I am trying to get my head around some basic concepts, but I can't seem to figure them out.

I am really confused over what it means to install (I think they are called libraries) for C++. I am trying to install OpenCV, but I don't know what needs to happen for it to be installed, how to check, or what really OpenCV is (Is it a library, framework, something else?).

My understanding is that OpenCV (and other libraries/frameworks) is distributed as only the source code so that is is able to work cross-platform. Then, after you download it, you have to build it (I don't know what build means though), and then link your compiler against it so that it can access the files? I don't know how any of this would be done, or really what this means. I think a lot of this is done by CMake, but I don't know what CMake really does, how you would use it, or how you would then utilize the library/framework in your code. Also, where would the libraries like OpenCV be installed, how would clang (or any other compiler/linker) know where to find them, and what kind of files would they be (.a, .dylib, .cpp, .hpp, executables, or a collection of everything)? Is this structure specific to C++ and OS X or is it more widespread?

I am not looking for a tutorial on how to install OpenCV or other libraries, but I am instead trying to learn how that actually works so I won't need tutorials in the future.

  • 2
    There's a lot to your question: you have to learn about how to compile and link C++ code, how to use third-party libraries with C++, and what build tools like cmake are. The general concepts apply to C++ regardless of implementation or platform. Using an IDE like XCode or Eclipse-CDT or Visual Studio masks a lot of the lower-level details (you configure some settings in a GUI and the tools do the rest), but your question is both very broad and also hard to answer without knowing your level of C++ proficiency.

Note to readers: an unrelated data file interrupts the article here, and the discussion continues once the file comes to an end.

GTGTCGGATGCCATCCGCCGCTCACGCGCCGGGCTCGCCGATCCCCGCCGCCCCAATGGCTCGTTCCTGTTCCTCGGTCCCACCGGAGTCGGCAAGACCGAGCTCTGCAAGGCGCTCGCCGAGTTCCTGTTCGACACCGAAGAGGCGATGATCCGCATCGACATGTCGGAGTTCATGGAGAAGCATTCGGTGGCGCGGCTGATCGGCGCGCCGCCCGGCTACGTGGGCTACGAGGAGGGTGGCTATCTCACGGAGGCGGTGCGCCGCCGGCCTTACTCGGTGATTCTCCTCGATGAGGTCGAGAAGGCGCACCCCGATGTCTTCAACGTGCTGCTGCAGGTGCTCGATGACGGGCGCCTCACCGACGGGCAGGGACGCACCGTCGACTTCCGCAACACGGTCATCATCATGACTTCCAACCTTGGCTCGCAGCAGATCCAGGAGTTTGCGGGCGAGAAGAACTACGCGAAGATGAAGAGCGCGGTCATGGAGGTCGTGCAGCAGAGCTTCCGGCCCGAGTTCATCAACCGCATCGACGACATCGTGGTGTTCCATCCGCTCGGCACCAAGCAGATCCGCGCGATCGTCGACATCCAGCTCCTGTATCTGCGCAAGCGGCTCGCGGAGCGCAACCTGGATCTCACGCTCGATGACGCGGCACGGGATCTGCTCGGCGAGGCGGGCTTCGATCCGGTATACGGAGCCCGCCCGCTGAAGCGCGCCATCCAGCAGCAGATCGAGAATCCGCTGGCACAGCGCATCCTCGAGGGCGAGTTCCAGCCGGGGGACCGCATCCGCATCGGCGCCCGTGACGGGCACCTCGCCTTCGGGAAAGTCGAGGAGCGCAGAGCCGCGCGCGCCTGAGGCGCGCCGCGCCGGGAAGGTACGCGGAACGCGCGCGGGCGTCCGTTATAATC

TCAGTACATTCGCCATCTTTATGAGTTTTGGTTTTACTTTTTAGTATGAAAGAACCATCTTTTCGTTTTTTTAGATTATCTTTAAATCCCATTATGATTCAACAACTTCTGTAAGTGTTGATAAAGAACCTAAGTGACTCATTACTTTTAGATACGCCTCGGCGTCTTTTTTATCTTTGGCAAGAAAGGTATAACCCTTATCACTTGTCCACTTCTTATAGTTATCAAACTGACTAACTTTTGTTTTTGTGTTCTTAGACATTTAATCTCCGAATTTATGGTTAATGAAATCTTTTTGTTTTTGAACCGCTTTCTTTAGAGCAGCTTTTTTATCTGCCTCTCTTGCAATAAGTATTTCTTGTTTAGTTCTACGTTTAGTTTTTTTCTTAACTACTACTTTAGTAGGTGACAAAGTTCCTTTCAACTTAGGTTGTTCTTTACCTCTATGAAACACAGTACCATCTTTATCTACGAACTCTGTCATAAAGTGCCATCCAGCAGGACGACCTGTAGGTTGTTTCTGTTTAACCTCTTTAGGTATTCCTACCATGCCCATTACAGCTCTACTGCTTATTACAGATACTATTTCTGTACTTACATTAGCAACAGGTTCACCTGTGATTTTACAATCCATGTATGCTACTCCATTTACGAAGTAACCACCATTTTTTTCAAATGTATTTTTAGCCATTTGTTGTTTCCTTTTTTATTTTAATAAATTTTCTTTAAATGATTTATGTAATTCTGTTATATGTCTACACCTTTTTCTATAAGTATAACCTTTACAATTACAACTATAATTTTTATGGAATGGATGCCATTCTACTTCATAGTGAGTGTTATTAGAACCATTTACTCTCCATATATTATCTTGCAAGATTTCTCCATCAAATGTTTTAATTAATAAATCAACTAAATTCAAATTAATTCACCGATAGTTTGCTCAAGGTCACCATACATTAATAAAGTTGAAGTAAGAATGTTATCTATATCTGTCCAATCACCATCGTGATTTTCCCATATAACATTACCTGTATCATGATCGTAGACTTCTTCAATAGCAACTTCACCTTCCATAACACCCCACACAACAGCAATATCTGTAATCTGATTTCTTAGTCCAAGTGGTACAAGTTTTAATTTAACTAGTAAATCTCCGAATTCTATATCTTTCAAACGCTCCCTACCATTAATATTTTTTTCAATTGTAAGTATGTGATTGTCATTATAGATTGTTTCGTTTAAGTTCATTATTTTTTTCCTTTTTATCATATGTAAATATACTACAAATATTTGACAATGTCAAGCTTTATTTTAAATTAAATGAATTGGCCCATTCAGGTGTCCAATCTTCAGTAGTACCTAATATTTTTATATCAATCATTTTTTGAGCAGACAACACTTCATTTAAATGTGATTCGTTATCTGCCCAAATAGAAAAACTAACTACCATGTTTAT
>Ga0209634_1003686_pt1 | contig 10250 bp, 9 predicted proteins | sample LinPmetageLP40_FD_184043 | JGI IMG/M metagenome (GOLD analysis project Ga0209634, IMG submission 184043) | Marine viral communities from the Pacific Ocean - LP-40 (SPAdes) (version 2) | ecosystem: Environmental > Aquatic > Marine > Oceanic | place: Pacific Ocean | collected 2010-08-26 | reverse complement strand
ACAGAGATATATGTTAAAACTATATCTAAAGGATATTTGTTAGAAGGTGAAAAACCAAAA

– wkl
    Commented Dec 17, 2015 at 17:29
  • I would suggest that you start by writing a simple 'hello world' application in the language you want to use OpenCV with and the platform that you plan to use. Next read up on the details of how that worked. The main thing that you have to know to clear up the mystery is this; programs are compiled in individual pieces. The individual pieces are combined into an application by the process of 'linking'. Using things like OpenCV requires that you link together your program's parts with parts made by others (like OpenCV). Commented Dec 17, 2015 at 17:44
  • Thanks for the quick response. I have used 3rd party libraries successfully with C++ in the past, but I didn't know what was going on "under the hood" because things like pkg-config have done the dirty work for me. I have never used an IDE with C++ because they seem more confusing to me as a beginner than using a text editor and learning what the IDE is doing. My biggest problem so far has been all the resources I have found do not discuss what is going on low-level, and as a result I don't know how to expand simple hello world programs to larger and more useful things.
    – Giesbrecht
    Commented Dec 17, 2015 at 17:46
  • This isn't going to help you understand but if you can follow a tutorial then it would probably (maybe) get you up and running with OpenCV & Mac
    – GPPK
    Commented Dec 17, 2015 at 17:48
  • 1
    I have looked at tutorials in the past, but without knowing what is going on below I am not sure how much that will help.
    – Giesbrecht
    Commented Dec 17, 2015 at 17:57

1 Answer 1


Before you can do any C/C++ development work on a Mac, you need to go to the App Store and download Xcode for free - it is Apple's IDE - Integrated Development Environment. Without Xcode, you will have no compiler (i.e. clang or gcc or g++) and no build tools, (i.e. make).

Install Xcode

If you are totally new to Mac, App Store looks like this:

enter image description here

and Xcode looks like this:

enter image description here

Install Command Line Tools